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Until recently, you hadn't spent a lot of time building Power BI reporting solutions that SharePoint Online as a data source (This article refers specifically to SharePoint Online, but I'm sure the experience is the same with SharePoint on-premises.) For the last month I have been working with some clients using SharePoint for storing source files in document libraries. At first glance, it seems like a great idea to leverage SharePoint as a storage location for CSV and Excel files.

  • Everyone has easy access to the files for editing and storage.
  • SharePoint manages version control, check in, check out, etc.
  • SharePoint can facilitate shared editing of files
  • You can create a Power BI report that will update online without the need to install a gateway.

Unfortunately, despite the benefits, the experience is not great. The performance of Power BI with SharePoint as a data source is just terrible. Ultimately, the issues come down to performance in 2 areas.

Problem 1: update speed

First of all, there is the update performance. SharePoint has an OData API that is not very powerful (actually, the same is true for most OData APIs). When you try to update in SharePoint, you will find that the update will be slow. That doesn't mean it's not workable, because the update happens in the background, after all. In my hands-on and testing experience, SharePoint upgrade performance drops rapidly as soon as you create a series of subfolders in a document library. In other words, if you have your files in the main folder of your document library, the performance is not that bad, but as soon as you create a few subfolder branches, the performance drops quickly. A Power BI workbook with multiple sources seems to take 4-5 times longer to update compared to the same workbook pointing to a file server.

Problem 2: Speed of editing / maintaining queries

This second problem is much more important than the first. When you have many SharePoint connections in your PBIX file, the query editing experience is unfortunate. Power Query has a few tricks to improve the experience, such as keeping a cached copy of the data for preview purposes. Despite this, I have found that editing queries connected to SharePoint is so slow it's literally impractical compared to working with local files on your PC.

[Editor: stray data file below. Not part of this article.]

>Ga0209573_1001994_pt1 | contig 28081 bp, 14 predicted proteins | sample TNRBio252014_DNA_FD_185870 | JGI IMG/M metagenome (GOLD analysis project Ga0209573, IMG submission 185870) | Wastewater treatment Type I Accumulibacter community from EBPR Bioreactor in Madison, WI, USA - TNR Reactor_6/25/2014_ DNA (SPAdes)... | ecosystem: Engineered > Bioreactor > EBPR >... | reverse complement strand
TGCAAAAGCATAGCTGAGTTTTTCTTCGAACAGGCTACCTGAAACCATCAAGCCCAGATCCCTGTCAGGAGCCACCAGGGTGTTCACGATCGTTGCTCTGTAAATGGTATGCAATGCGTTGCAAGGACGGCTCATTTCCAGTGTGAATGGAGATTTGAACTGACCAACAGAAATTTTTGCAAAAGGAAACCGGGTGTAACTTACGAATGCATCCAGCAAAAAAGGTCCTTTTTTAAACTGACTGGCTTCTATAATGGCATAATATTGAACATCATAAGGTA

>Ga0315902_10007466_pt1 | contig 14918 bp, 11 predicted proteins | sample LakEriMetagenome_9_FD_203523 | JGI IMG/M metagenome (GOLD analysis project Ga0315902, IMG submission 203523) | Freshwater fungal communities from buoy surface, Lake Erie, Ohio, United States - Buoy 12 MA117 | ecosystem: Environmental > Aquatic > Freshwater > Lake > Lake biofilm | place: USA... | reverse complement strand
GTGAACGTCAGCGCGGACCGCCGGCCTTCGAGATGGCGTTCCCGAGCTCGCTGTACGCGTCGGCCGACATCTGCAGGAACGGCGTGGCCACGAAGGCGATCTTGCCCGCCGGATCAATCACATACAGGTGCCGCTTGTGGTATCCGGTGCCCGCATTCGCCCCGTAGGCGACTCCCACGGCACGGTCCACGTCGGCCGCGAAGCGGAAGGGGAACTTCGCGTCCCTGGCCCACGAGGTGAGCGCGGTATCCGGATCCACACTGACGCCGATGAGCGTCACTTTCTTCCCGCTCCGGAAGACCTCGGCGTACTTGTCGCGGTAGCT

Actually, there is a setting in Power Query that you can modify that can improve the situation a bit.

Go to File Options and Settings Options

Go to current file data upload (1 below) and disable background data (2 below).

It's definitely worth doing, but in my experience, it didn't solve the SharePoint performance issue. I wasted so much time trying to build queries with SharePoint connections that I just had to find another way.

Synchronize local files instead

The best alternative I could think of is syncing the SharePoint files to a file server using OneDrive.

  1. Use OneDrive to sync a copy of your SharePoint files to a file server that can be accessed through a gateway. This can be the same server used for your gateway or a file server on the network.
  2. OneDrive maintains a local copy on the file server in sync with SharePoint.
  3. Upload files from local PC instead of SharePoint.

This is the best option but it comes with some new problems.

  • One of the benefits of storing your files in SharePoint Online is that you don't need a gateway. If you take this approach, you may need to organize a gateway installation.
  • If you replicate the files on the gateway machine, you will probably need to have a different file location on your PC for development and then change the file path when you deploy it.
  • Third, there is an issue (if not a bug) where you cannot connect Power Query to the root folder of a synced OneDrive folder from SharePoint.

for example, if you sync SharePoint with your PC as

C: Users R Marketing R Marketing Pty Ltd R Marketing Pty Ltd Team Site - Documents

you can connect Power Query to
C: Users R Marketing R Marketing Pty Ltd R Marketing Pty Ltd Team Site - Documents Subfolder

but you can't connect to
C: Users R Marketing R Marketing Pty Ltd R Marketing Pty Ltd Team Site - Documents

Just keep that in mind: I wasted an hour or so trying to figure out why it didn't work.

Also note: if the files are to be stored on a file server, you must use the full network path to the files, not the mapped drive version. For example something like \ file server department folder name instead of n: department folder name

There's another way

There is another way to solve the SharePoint problem. That's a broader topic and I'll cover it next week. For now, I just wanted to assure you that "it's not just you."